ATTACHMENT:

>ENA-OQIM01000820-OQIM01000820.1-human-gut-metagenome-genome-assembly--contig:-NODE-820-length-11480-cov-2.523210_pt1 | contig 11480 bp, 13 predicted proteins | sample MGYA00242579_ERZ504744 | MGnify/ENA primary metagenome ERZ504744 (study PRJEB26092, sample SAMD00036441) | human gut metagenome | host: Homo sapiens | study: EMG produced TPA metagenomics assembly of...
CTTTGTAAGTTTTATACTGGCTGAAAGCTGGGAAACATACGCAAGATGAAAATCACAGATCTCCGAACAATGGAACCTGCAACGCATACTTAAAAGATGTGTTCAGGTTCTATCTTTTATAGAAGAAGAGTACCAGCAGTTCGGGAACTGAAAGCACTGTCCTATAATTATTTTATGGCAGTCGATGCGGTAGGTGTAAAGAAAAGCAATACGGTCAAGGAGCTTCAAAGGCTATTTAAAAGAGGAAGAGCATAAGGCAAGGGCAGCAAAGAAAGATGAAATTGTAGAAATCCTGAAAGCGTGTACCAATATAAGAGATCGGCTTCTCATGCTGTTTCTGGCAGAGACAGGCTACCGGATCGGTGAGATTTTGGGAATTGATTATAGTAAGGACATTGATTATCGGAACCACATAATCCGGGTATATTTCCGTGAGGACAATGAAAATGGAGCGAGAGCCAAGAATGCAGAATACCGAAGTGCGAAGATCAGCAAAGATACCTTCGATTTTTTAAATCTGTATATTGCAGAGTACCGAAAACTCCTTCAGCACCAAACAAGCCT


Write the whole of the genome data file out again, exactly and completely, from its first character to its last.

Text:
>ENA-OQIM01000820-OQIM01000820.1-human-gut-metagenome-genome-assembly--contig:-NODE-820-length-11480-cov-2.523210_pt1 | contig 11480 bp, 13 predicted proteins | sample MGYA00242579_ERZ504744 | MGnify/ENA primary metagenome ERZ504744 (study PRJEB26092, sample SAMD00036441) | human gut metagenome | host: Homo sapiens | study: EMG produced TPA metagenomics assembly of...
CTTTGTAAGTTTTATACTGGCTGAAAGCTGGGAAACATACGCAAGATGAAAATCACAGATCTCCGAACAATGGAACCTGCAACGCATACTTAAAAGATGTGTTCAGGTTCTATCTTTTATAGAAGAAGAGTACCAGCAGTTCGGGAACTGAAAGCACTGTCCTATAATTATTTTATGGCAGTCGATGCGGTAGGTGTAAAGAAAAGCAATACGGTCAAGGAGCTTCAAAGGCTATTTAAAAGAGGAAGAGCATAAGGCAAGGGCAGCAAAGAAAGATGAAATTGTAGAAATCCTGAAAGCGTGTACCAATATAAGAGATCGGCTTCTCATGCTGTTTCTGGCAGAGACAGGCTACCGGATCGGTGAGATTTTGGGAATTGATTATAGTAAGGACATTGATTATCGGAACCACATAATCCGGGTATATTTCCGTGAGGACAATGAAAATGGAGCGAGAGCCAAGAATGCAGAATACCGAAGTGCGAAGATCAGCAAAGATACCTTCGATTTTTTAAATCTGTATATTGCAGAGTACCGAAAACTCCTTCAGCACCAAACAAGCCT